August 2013

Reflections on Teaching an Online Course about Educational Technologies in STEM

This summer I have been very busy. I have been teaching two graduate courses. Both focused on the implementation of educational technologies in Science, Technology, Engineering and Mathematics fields. One of these courses was an intensive three week course where we met daily with students for 2.5 hours on campus. This was a great course (at least in my view) as we had a community of STEM teachers and people interested in STEM education. Being able to meet daily met that we were able to create a community of practice and got to know each other pretty well. It also had its challenges as it was very intensive. The second course I have been teaching for 13 weeks (one more week left) was an online course exploring the same topic. Both course I designed,  but online and Face-to-Face (F2F) courses are very different by nature, so I couldn’t do the same thing for both. I expected to have a somehow higher quality experience with the F2F course.

Yet I was very surprised to find both experiences very rewarding (equally but in different ways). The F2F experience was great, but the online experience was as rewarding. First of all, the longer time frame was great as we had time to think about things. However, what was the most surprising, was the community that was created in the online course. I think some students (all of them are part of the Master of Educational Technology Program at UBC) just strive in an online environment. Interestingly, with the modern technology, such as Google Hangouts, Skype, Blackboard Connect, I felt that we kept close and very open communication during the entire three month. I also felt that we got to know each other very well and we got to share ideas and experiences better than people do in the F2F classroom. It is hard for me to judge it (as I do not know what the students in these courses felt – I haven’t seen the evaluations yet), but I think both media can be very rewarding. And if you want to see the quality of the work produced by the students in the MET program (the online cohort), check our Mathematics and Science Teaching and Learning through Technology website: These teachers produced Educational Technology Tutorials – resources that can be used in schools to conduct professional development in the context of technology enhanced mathematics and science education. I realize I am not very objective here, but I think it is outstanding and I do  see how this graduate course can make a difference in how they will teach students or will conduct professional development at their schools.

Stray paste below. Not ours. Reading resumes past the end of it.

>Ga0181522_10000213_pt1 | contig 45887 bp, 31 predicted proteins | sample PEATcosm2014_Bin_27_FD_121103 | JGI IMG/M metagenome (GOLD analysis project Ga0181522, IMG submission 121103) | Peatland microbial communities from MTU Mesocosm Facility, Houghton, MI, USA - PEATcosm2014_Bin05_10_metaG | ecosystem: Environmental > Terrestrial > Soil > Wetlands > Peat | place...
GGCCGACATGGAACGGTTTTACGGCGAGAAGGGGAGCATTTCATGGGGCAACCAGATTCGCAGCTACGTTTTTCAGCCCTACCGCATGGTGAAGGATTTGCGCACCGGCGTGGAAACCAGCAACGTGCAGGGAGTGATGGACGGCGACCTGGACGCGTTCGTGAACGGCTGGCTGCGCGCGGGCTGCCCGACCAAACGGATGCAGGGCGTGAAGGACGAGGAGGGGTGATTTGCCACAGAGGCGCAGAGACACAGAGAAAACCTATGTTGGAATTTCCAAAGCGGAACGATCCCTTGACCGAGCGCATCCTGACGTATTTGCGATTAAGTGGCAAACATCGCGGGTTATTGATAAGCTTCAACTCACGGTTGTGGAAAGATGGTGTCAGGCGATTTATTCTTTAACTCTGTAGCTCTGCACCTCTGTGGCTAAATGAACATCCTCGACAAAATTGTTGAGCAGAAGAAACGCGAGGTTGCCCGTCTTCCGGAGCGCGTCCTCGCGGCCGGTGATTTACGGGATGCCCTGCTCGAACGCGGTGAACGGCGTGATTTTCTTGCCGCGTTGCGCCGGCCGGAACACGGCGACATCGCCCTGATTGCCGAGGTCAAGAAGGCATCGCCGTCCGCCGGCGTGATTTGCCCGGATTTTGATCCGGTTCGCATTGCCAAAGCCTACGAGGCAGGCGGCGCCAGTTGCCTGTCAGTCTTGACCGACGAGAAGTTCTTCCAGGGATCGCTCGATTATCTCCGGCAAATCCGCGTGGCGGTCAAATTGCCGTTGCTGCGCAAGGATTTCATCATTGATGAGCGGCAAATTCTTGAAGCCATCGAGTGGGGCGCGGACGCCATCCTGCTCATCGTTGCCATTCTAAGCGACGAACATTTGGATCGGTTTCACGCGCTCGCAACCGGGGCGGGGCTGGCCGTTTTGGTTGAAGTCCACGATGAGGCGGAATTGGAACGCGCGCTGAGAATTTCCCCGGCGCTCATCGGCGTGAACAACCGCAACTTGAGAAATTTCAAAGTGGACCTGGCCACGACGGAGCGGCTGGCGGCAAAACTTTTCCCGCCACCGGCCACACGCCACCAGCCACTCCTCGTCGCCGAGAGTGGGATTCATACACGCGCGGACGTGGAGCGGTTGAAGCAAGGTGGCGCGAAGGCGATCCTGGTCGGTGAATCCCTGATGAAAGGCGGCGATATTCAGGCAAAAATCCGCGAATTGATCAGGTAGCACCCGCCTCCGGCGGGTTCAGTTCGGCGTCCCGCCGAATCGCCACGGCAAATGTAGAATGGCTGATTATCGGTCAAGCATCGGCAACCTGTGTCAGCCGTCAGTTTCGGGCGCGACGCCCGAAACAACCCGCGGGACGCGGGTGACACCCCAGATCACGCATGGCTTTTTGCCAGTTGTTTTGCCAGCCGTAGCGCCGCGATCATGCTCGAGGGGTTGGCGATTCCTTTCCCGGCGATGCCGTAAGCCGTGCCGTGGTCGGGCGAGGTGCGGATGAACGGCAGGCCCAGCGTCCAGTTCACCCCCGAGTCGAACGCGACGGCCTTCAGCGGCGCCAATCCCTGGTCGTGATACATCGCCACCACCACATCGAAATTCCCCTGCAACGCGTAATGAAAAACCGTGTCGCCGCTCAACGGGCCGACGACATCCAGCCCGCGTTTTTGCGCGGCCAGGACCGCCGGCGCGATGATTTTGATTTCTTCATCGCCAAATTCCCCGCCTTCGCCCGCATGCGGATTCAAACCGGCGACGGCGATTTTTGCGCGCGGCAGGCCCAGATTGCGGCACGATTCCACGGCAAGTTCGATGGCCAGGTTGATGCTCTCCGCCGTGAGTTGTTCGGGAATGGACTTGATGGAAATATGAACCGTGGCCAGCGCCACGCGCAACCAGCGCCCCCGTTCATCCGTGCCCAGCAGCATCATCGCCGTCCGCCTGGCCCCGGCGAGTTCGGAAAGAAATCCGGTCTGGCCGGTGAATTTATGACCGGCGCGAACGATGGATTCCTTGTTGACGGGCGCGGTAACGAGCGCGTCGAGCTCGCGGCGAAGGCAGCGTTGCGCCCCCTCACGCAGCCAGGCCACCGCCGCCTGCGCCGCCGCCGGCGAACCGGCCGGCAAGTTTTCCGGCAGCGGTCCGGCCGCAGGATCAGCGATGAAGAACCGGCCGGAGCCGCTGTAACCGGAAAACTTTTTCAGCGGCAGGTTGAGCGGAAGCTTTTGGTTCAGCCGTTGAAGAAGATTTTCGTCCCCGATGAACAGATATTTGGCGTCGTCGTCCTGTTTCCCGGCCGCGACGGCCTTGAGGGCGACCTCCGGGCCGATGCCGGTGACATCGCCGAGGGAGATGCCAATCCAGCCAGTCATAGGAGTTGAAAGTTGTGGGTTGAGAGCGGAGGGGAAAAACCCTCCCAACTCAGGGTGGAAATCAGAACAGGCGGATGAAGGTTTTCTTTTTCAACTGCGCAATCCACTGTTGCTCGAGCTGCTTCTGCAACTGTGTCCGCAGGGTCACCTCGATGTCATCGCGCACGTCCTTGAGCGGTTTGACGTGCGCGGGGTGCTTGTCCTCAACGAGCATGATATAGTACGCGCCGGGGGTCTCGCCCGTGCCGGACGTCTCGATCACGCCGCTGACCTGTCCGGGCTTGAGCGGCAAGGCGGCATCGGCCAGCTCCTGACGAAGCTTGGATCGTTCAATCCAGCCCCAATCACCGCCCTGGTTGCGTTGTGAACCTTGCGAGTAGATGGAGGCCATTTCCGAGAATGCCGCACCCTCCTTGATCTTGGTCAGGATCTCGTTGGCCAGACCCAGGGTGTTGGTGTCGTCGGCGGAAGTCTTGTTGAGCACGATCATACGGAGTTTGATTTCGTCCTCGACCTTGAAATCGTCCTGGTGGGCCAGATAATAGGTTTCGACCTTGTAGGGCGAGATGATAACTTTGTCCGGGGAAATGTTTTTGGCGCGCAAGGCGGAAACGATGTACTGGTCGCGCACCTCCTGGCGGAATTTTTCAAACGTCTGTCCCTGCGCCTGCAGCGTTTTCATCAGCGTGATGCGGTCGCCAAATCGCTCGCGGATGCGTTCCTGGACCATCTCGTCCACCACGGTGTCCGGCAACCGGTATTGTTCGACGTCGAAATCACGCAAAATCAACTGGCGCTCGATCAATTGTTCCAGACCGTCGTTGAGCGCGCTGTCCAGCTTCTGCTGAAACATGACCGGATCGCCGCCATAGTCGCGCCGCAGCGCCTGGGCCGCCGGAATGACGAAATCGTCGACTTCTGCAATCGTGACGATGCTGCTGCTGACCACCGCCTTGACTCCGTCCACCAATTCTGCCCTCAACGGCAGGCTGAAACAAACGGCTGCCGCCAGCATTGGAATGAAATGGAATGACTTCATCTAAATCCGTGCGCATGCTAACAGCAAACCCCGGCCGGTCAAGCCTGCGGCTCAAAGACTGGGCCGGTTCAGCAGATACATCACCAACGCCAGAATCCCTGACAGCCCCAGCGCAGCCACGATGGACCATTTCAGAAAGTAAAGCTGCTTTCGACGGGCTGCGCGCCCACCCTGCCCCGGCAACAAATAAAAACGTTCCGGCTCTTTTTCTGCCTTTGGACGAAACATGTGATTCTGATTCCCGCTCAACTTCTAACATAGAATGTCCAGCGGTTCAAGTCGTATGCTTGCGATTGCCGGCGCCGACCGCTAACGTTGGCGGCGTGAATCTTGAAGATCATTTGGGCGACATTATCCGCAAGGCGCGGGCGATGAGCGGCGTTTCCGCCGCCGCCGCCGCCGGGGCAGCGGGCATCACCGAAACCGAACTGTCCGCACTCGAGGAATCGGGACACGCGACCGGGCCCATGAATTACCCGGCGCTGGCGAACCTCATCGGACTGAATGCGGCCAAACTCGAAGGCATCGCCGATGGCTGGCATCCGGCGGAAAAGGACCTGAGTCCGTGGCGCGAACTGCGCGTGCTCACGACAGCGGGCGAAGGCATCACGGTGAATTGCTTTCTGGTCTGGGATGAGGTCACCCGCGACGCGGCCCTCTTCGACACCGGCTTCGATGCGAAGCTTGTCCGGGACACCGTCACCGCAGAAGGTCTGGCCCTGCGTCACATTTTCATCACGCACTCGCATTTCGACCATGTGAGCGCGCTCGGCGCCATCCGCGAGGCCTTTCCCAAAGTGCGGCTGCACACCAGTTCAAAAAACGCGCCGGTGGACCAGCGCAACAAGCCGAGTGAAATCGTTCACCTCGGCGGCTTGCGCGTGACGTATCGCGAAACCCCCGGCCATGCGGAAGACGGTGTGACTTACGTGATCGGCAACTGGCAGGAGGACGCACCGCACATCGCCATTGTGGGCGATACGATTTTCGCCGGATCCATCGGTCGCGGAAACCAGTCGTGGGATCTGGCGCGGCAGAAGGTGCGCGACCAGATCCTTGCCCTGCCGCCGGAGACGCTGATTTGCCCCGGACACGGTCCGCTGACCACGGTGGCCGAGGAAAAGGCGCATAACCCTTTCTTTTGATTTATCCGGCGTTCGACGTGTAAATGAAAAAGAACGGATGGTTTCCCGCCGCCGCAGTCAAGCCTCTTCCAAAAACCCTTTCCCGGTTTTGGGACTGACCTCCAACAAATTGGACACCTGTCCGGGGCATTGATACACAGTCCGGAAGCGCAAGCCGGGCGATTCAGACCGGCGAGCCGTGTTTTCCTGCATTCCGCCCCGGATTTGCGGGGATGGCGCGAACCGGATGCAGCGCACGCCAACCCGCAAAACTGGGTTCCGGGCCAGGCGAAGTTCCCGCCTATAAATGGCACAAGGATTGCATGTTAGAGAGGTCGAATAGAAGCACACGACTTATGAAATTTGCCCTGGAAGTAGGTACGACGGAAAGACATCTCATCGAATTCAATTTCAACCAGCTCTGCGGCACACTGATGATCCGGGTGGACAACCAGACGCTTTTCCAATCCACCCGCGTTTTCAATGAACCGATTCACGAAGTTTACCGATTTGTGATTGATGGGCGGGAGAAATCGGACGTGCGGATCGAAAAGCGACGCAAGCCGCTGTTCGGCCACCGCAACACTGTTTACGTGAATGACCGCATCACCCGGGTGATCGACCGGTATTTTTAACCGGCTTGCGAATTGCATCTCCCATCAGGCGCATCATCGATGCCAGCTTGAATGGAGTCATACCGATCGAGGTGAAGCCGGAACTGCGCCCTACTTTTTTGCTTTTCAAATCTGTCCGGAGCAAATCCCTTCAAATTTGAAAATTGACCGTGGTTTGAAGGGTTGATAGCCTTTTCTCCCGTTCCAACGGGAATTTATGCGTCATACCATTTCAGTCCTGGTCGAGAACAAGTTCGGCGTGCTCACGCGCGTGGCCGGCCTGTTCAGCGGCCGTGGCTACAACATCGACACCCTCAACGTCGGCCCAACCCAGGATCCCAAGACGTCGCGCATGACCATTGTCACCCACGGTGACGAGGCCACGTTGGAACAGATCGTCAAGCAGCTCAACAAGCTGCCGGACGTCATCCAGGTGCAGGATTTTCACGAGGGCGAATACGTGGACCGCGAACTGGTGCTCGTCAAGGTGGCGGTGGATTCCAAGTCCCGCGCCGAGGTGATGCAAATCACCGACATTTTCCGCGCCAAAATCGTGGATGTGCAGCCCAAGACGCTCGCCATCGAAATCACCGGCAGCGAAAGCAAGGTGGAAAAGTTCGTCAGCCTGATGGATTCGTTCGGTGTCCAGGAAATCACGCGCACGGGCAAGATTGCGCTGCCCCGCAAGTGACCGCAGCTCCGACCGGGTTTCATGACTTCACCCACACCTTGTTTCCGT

1 Response to Reflections on Teaching an Online Course about Educational Technologies in STEM

  1. Dr. Thomas G. Ryan

    A Call for Chapters

    Potential Book Title – The Online Post-Secondary Educator: Stories from Within
    Rationale – If you search you find many sites that tell you how to do x, y, z, and some research that reports qualitatively what the online educator does via methods and design. For instance,
    1. Engaging the Online Learner: Activities and Resources for Creative Instruction (Jossey-Bass Guides to Online Teaching and Learning)
    2. Building Online Learning Communities: Effective Strategies for the Virtual Classroom (Jossey Bass Higher and Adult Education Series)
    3. The Online Teaching Survival Guide: Simple and Practical Pedagogical Tips
    4. Essential Elements: Prepare, Design, and Teach Your Online Course
    5. Making the Move to eLearning: Putting Your Course Online
    6. Creating a Sense of Presence in Online Teaching: How to
    They most often tell us how to do it yet few capture the experience of those who do teach online.
    We propose a book where each author addresses the past (path to your current role), the present (what you do), how it’s done (issues, good, bad, the ugly), and lastly your vision for the future.
    Of course you can colour outside these lines to infuse context, events, and the like.
    Our intention is to present the reality of our work roles as online educators within PSE.
    As experienced online instructors and often designers and course authors we have new insights and details of our own practice that is both instructive and unique. The unique post-secondary perspective, with its eLearning diversity, provides a rich framework and adds genuine complexity to the book.

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